Physiological Ecology of Stress-Responsive Gene Expression in the American Lobster, Homarus americanus: Molecular Chaperones and Polyubiquitin
- Author(s): Spees, Jeffrey L.
- et al.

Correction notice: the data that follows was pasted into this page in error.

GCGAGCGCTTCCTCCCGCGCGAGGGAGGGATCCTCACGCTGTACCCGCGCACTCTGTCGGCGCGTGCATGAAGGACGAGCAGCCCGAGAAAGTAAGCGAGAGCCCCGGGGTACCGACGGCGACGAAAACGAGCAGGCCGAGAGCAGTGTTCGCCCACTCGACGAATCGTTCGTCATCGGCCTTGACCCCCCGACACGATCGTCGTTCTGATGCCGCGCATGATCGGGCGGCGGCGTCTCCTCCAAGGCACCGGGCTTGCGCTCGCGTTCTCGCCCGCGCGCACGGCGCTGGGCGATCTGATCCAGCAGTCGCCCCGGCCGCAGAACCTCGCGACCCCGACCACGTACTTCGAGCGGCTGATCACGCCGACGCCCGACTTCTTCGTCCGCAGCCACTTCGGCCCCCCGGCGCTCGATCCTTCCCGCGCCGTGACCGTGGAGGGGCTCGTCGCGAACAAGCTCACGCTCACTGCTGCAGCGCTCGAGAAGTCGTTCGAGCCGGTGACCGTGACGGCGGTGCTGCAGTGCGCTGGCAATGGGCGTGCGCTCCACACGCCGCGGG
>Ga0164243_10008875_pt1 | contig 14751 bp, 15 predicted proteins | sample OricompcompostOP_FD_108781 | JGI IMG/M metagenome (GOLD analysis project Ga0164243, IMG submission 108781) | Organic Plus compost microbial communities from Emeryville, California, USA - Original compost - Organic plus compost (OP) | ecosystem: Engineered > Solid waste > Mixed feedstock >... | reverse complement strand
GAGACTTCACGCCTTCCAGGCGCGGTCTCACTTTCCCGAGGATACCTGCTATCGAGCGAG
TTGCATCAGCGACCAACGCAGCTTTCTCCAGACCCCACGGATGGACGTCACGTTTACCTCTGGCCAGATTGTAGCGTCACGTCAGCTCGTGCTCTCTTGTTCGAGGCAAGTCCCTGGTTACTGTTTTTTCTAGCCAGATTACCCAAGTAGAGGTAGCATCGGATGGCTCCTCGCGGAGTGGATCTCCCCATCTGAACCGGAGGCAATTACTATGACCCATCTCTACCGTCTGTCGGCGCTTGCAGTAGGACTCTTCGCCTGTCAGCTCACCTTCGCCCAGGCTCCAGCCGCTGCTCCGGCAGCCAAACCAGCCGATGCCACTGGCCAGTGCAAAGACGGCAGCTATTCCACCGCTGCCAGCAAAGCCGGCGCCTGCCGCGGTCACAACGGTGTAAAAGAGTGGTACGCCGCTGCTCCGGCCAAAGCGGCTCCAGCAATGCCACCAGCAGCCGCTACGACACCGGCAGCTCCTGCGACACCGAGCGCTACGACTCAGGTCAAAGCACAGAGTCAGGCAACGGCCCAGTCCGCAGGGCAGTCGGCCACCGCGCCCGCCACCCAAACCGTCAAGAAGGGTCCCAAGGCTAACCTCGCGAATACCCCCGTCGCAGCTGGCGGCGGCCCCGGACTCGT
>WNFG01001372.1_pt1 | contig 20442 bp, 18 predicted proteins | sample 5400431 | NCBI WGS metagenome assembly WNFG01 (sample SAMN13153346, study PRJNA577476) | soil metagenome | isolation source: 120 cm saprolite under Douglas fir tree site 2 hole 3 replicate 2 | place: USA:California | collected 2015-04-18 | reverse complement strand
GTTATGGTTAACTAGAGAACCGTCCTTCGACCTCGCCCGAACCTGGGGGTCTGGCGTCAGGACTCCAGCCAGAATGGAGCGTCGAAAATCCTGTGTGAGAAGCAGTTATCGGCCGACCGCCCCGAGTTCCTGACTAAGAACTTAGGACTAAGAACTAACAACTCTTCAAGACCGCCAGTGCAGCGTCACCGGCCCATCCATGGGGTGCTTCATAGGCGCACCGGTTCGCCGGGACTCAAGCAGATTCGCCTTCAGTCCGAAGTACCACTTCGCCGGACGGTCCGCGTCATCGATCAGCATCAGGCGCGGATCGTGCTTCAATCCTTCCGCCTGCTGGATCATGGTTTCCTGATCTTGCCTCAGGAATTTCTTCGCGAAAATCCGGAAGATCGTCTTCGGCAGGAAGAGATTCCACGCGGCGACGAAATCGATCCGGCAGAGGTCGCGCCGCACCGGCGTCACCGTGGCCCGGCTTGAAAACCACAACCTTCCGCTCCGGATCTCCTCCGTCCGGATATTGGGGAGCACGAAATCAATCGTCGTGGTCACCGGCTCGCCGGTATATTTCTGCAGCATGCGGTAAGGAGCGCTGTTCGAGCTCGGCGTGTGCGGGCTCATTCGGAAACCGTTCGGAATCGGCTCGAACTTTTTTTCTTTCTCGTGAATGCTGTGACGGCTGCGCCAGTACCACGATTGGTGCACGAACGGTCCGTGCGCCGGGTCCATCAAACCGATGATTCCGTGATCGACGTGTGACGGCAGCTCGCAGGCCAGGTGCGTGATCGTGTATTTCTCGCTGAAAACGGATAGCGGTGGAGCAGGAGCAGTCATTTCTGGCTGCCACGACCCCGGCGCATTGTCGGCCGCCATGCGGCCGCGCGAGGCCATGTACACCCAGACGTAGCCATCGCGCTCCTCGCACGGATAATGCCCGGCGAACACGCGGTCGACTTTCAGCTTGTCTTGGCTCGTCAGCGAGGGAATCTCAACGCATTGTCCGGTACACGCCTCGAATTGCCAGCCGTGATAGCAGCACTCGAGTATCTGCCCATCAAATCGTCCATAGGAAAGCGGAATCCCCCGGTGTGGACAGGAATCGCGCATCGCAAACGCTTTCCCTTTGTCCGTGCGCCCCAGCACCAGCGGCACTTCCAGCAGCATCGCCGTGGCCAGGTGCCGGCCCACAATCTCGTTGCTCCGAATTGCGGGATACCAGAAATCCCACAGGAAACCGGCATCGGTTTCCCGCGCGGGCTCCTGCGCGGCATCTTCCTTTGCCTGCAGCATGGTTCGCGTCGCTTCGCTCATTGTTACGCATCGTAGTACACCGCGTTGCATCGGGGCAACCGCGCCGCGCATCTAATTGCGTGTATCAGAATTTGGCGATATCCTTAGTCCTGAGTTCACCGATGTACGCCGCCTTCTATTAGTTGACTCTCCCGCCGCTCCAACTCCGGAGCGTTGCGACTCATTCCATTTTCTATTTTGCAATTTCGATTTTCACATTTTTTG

Homologous molecular probes were used to examine in vivo molecular chaperone and polyubiquitin gene expression patterns in the American lobster, Homarus americanus, an ectothermic marine crustacean. Following long-term laboratory acclimation to temperatures experienced during overintering in nature, juvenile lobsters failed to elicit the classical "heat-shock response'' when subjected to an acute 13°C thermal stress. Levels of mRNA coding for molecular chaperones (HSC70, HSP70, and HSP90) and polyubiquitin were not induced during thermal stress or recovery in cold-acclimated animals. These results contrasted with those for lobsters acclimated to ambient Pacific Ocean temperatures that experienced an acute stress over an equivalent thermal interval. Ambient-acclimated lobsters displayed significant inductions in the mRNA levels for both molecular chaperones and polyubiquitin. Hyper- and hypo-osmotic stress were found to significantly induce HSP90 and polyubiquitin mRNA levels in ambient-acclimated juvenile lobsters. Additionally, osmotic and thermal stress interactively altered HSP90 and polyubiquitin gene expression in animals that received both types of stress. Physiological changes over the molt cycle significantly affected gene expression in claw muscles undergoing atrophy in preparation for molting. Molecular chaperone and polyubiquitin mRNA levels differed significantly between premolt claw and abdominal muscle, which does not undergo atrophy during the premolt stages.